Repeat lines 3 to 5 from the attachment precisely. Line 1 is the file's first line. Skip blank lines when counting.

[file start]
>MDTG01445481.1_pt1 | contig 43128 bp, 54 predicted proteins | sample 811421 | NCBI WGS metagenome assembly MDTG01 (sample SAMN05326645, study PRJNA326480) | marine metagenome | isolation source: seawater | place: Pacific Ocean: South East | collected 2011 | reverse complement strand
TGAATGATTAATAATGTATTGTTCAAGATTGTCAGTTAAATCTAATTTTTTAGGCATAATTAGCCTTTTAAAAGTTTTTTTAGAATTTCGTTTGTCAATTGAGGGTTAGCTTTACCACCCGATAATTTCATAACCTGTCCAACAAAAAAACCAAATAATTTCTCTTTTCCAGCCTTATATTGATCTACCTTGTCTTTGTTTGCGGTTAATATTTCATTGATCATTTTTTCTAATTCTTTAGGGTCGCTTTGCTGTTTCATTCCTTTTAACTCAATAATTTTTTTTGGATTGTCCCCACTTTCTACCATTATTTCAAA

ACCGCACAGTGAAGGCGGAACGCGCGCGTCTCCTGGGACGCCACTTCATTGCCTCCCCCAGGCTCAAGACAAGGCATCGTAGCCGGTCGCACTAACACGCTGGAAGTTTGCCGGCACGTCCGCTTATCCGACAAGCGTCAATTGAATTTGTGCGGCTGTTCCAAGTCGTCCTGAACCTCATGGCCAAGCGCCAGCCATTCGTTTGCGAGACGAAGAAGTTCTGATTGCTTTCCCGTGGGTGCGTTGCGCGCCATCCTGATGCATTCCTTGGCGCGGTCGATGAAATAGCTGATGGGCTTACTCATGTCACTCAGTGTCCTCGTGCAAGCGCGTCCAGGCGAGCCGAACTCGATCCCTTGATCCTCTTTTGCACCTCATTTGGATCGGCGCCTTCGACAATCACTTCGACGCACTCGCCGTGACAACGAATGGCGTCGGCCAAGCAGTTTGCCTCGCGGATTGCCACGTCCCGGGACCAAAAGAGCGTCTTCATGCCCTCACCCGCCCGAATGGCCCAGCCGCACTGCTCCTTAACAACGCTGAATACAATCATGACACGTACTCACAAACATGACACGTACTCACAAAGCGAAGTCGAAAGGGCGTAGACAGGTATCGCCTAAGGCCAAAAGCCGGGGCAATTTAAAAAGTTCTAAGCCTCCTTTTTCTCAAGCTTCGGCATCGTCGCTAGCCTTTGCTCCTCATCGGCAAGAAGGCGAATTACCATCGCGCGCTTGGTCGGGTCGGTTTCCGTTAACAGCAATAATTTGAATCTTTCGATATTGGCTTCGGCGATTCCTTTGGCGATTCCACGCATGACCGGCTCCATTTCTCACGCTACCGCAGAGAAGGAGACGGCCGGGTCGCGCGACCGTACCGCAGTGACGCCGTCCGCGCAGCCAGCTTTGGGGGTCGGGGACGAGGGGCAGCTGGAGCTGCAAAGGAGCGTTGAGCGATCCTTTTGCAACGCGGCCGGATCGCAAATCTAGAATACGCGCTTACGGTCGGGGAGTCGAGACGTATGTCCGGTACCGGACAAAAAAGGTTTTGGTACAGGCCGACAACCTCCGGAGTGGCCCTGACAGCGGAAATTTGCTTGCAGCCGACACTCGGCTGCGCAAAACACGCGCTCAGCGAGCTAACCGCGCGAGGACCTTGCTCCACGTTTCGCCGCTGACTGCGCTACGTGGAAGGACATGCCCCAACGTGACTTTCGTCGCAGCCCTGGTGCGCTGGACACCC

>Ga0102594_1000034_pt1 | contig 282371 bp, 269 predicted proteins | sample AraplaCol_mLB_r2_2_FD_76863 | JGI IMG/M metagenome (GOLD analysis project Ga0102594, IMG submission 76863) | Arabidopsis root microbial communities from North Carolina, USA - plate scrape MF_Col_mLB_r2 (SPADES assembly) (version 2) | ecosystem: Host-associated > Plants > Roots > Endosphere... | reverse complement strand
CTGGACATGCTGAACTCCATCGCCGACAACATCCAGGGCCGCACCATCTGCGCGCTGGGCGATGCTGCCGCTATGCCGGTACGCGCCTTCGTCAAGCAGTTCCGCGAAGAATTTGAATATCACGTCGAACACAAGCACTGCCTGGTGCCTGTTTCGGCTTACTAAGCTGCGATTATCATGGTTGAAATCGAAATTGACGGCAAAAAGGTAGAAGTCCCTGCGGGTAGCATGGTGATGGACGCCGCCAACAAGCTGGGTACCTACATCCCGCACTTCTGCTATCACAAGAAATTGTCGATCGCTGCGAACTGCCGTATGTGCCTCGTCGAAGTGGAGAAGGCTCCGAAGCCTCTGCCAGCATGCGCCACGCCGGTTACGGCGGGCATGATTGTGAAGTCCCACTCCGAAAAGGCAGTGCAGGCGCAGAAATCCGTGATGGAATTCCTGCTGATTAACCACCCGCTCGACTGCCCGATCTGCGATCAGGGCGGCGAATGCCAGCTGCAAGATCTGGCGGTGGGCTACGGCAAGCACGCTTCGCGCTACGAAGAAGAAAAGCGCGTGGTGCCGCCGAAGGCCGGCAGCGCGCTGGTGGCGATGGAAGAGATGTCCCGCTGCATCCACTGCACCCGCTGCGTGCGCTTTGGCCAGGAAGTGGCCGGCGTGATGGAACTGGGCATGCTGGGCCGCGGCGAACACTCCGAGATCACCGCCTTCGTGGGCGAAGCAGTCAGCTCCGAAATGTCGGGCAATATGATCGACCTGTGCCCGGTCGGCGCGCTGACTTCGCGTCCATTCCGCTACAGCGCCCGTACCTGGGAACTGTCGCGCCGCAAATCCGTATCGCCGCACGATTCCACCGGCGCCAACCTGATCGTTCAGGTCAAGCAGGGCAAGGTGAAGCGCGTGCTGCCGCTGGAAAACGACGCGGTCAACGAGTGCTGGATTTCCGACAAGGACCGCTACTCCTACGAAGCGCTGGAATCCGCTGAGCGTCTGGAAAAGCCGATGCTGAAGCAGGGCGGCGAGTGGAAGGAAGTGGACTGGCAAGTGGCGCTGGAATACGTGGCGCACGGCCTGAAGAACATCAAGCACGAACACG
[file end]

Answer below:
ACCGCACAGTGAAGGCGGAACGCGCGCGTCTCCTGGGACGCCACTTCATTGCCTCCCCCAGGCTCAAGACAAGGCATCGTAGCCGGTCGCACTAACACGCTGGAAGTTTGCCGGCACGTCCGCTTATCCGACAAGCGTCAATTGAATTTGTGCGGCTGTTCCAAGTCGTCCTGAACCTCATGGCCAAGCGCCAGCCATTCGTTTGCGAGACGAAGAAGTTCTGATTGCTTTCCCGTGGGTGCGTTGCGCGCCATCCTGATGCATTCCTTGGCGCGGTCGATGAAATAGCTGATGGGCTTACTCATGTCACTCAGTGTCCTCGTGCAAGCGCGTCCAGGCGAGCCGAACTCGATCCCTTGATCCTCTTTTGCACCTCATTTGGATCGGCGCCTTCGACAATCACTTCGACGCACTCGCCGTGACAACGAATGGCGTCGGCCAAGCAGTTTGCCTCGCGGATTGCCACGTCCCGGGACCAAAAGAGCGTCTTCATGCCCTCACCCGCCCGAATGGCCCAGCCGCACTGCTCCTTAACAACGCTGAATACAATCATGACACGTACTCACAAACATGACACGTACTCACAAAGCGAAGTCGAAAGGGCGTAGACAGGTATCGCCTAAGGCCAAAAGCCGGGGCAATTTAAAAAGTTCTAAGCCTCCTTTTTCTCAAGCTTCGGCATCGTCGCTAGCCTTTGCTCCTCATCGGCAAGAAGGCGAATTACCATCGCGCGCTTGGTCGGGTCGGTTTCCGTTAACAGCAATAATTTGAATCTTTCGATATTGGCTTCGGCGATTCCTTTGGCGATTCCACGCATGACCGGCTCCATTTCTCACGCTACCGCAGAGAAGGAGACGGCCGGGTCGCGCGACCGTACCGCAGTGACGCCGTCCGCGCAGCCAGCTTTGGGGGTCGGGGACGAGGGGCAGCTGGAGCTGCAAAGGAGCGTTGAGCGATCCTTTTGCAACGCGGCCGGATCGCAAATCTAGAATACGCGCTTACGGTCGGGGAGTCGAGACGTATGTCCGGTACCGGACAAAAAAGGTTTTGGTACAGGCCGACAACCTCCGGAGTGGCCCTGACAGCGGAAATTTGCTTGCAGCCGACACTCGGCTGCGCAAAACACGCGCTCAGCGAGCTAACCGCGCGAGGACCTTGCTCCACGTTTCGCCGCTGACTGCGCTACGTGGAAGGACATGCCCCAACGTGACTTTCGTCGCAGCCCTGGTGCGCTGGACACCC

>Ga0102594_1000034_pt1 | contig 282371 bp, 269 predicted proteins | sample AraplaCol_mLB_r2_2_FD_76863 | JGI IMG/M metagenome (GOLD analysis project Ga0102594, IMG submission 76863) | Arabidopsis root microbial communities from North Carolina, USA - plate scrape MF_Col_mLB_r2 (SPADES assembly) (version 2) | ecosystem: Host-associated > Plants > Roots > Endosphere... | reverse complement strand
CTGGACATGCTGAACTCCATCGCCGACAACATCCAGGGCCGCACCATCTGCGCGCTGGGCGATGCTGCCGCTATGCCGGTACGCGCCTTCGTCAAGCAGTTCCGCGAAGAATTTGAATATCACGTCGAACACAAGCACTGCCTGGTGCCTGTTTCGGCTTACTAAGCTGCGATTATCATGGTTGAAATCGAAATTGACGGCAAAAAGGTAGAAGTCCCTGCGGGTAGCATGGTGATGGACGCCGCCAACAAGCTGGGTACCTACATCCCGCACTTCTGCTATCACAAGAAATTGTCGATCGCTGCGAACTGCCGTATGTGCCTCGTCGAAGTGGAGAAGGCTCCGAAGCCTCTGCCAGCATGCGCCACGCCGGTTACGGCGGGCATGATTGTGAAGTCCCACTCCGAAAAGGCAGTGCAGGCGCAGAAATCCGTGATGGAATTCCTGCTGATTAACCACCCGCTCGACTGCCCGATCTGCGATCAGGGCGGCGAATGCCAGCTGCAAGATCTGGCGGTGGGCTACGGCAAGCACGCTTCGCGCTACGAAGAAGAAAAGCGCGTGGTGCCGCCGAAGGCCGGCAGCGCGCTGGTGGCGATGGAAGAGATGTCCCGCTGCATCCACTGCACCCGCTGCGTGCGCTTTGGCCAGGAAGTGGCCGGCGTGATGGAACTGGGCATGCTGGGCCGCGGCGAACACTCCGAGATCACCGCCTTCGTGGGCGAAGCAGTCAGCTCCGAAATGTCGGGCAATATGATCGACCTGTGCCCGGTCGGCGCGCTGACTTCGCGTCCATTCCGCTACAGCGCCCGTACCTGGGAACTGTCGCGCCGCAAATCCGTATCGCCGCACGATTCCACCGGCGCCAACCTGATCGTTCAGGTCAAGCAGGGCAAGGTGAAGCGCGTGCTGCCGCTGGAAAACGACGCGGTCAACGAGTGCTGGATTTCCGACAAGGACCGCTACTCCTACGAAGCGCTGGAATCCGCTGAGCGTCTGGAAAAGCCGATGCTGAAGCAGGGCGGCGAGTGGAAGGAAGTGGACTGGCAAGTGGCGCTGGAATACGTGGCGCACGGCCTGAAGAACATCAAGCACGAACACG